Ethics and sustainability

Using digital technology in pursuit of the common good

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Ensure your council uses digital technology in a fair, transparent and environmentally friendly way and in pursuit of the common good, using the resources and guidance on this page.

Councils are responsible for using technology effectively and ensuring their approaches are ethical, sustainable and promote better social outcomes. This can be challenging for councils because the opportunities and risks presented by technology are very new, and change all of the time. When it comes to ethics, council should be thinking about digital ethics and data ethics, along with sustainability and the environment. We are currently creating resources to support councils in thinking about these broad pillars. Please continue checking these pages for new material.

Case studies

City of Bradford Metropolitan District Council: Virtual Bradford – an open digital twin for the City of Bradford

Digital twins are an excellent tool that can be used to create what-if scenarios and enable data-driven decision making, which will be explored by the Council and others.

A digital twin for Bradford has always been an aspiration, however this is where Bradford firmly takes a step forward into the Digital Twin, Digital Revolution.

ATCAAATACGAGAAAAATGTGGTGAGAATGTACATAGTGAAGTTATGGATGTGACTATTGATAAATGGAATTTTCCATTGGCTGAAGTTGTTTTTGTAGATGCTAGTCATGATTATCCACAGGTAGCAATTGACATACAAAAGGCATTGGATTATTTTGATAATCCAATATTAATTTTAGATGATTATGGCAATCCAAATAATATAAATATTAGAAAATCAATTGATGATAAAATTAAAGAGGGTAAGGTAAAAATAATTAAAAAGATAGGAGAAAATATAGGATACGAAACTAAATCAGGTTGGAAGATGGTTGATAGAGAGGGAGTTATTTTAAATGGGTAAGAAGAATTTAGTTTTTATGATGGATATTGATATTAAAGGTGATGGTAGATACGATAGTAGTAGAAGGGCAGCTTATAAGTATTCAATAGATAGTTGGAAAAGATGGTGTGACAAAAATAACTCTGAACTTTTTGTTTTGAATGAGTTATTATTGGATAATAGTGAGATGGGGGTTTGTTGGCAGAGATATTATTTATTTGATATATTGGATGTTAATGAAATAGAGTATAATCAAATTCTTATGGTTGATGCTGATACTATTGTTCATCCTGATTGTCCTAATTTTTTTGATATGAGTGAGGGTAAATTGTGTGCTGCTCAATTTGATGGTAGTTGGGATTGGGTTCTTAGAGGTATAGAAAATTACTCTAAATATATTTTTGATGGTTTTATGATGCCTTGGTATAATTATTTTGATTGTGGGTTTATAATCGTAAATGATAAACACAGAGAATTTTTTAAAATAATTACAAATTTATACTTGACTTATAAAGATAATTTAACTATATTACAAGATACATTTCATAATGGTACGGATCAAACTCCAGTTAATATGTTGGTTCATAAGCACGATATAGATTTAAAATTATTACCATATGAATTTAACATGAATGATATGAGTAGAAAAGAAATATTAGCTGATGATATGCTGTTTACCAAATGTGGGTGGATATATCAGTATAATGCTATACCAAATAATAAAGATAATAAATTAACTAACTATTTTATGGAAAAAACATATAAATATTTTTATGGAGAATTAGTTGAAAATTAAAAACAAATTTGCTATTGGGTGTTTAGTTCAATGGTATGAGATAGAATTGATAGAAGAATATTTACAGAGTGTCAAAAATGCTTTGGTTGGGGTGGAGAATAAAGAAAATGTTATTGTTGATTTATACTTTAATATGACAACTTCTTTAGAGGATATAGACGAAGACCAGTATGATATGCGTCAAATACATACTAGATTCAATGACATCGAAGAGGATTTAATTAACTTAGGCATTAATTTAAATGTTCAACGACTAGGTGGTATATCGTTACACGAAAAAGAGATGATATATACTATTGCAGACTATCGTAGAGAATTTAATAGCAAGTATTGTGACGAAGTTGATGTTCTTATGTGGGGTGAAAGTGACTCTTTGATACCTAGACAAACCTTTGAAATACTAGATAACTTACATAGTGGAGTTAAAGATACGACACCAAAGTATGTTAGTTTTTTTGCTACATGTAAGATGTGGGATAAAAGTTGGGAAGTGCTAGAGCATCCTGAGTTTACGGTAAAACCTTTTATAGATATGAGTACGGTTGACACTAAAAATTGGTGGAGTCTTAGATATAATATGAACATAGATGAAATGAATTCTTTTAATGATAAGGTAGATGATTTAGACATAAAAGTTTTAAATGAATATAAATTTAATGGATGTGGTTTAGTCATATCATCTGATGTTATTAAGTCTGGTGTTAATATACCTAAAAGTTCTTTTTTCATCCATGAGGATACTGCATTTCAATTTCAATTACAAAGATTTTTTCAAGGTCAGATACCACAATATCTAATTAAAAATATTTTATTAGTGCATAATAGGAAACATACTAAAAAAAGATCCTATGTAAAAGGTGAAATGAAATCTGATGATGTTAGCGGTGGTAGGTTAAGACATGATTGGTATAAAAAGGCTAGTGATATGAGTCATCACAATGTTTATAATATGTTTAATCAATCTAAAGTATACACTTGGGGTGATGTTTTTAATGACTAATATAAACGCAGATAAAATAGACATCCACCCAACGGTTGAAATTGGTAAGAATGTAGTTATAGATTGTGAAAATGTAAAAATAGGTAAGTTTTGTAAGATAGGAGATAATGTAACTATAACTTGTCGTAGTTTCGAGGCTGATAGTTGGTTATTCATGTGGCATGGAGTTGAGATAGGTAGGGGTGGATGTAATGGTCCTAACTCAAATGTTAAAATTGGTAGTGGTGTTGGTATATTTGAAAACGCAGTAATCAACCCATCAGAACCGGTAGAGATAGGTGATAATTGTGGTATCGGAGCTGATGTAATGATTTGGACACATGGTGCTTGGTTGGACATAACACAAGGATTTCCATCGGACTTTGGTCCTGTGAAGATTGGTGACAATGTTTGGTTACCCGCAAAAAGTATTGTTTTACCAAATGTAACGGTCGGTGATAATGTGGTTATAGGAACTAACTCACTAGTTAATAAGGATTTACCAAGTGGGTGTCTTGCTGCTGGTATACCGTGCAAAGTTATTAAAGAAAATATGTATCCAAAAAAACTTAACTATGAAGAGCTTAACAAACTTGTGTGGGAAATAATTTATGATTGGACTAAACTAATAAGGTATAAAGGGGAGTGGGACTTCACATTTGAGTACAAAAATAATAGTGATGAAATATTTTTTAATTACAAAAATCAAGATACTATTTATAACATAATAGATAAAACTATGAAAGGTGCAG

In 2017 Bradford signed up to a European Union funded project, Smart Cities + Open Data Re-use (SCORE), which is a partnership between nine cities and three universities including Amsterdam, Aarhus, Aberdeen, Bergen, Bradford, Dordrecht, Ghent, Gothenburg, Hamburg, University of Amsterdam, Aarhus University and University of Bradford. Collectively the partners develop innovative solutions based on open data and focus on sharing insights and methodologies for developing better public services.

The challenge was to create an open source, free from copyright, digital twin of Bradford that can be maintained by the Council and others. This essentially creates a 4D digital twin of Bradford to adapt to the dynamics of a richly diverse and evolving city. The digital twin will also have its own open-source data sharing platform that will be available to download free of charge from GitHub. All of this ensures that this challenge can be replicated elsewhere in the world.

Consultancy companies often create these digital twins on behalf of councils, as part of other projects/tenders. However, these are normally subject to copyright, are subject to vendor lock-in, and are therefore restrictive for local authorities to maintain. A council producing its own, open source, free from copyright, maintainable digital twin has the potential to facilitate reinvestment and expansion of the digital twin.

The approach has proven to be unlike any other related commercial contract that the Council team have previously entered into, with the ongoing partnership representing so much more since the team delivering this are based in Bradford and they want the best for the City.

The potential to stimulate growth, regeneration and innovation in and for Bradford is ultimately the aim for the digital twin. Whilst work is still in train to deliver the Virtual Bradford project it is not yet possible to realise or measure the full impact of the digital twin. However, it is already apparent that the digital twin will have a multitude of uses far beyond those that the Council originally envisaged. The Council will endeavour to return to this document and update it in 12 months.

For more information – please contact [email protected]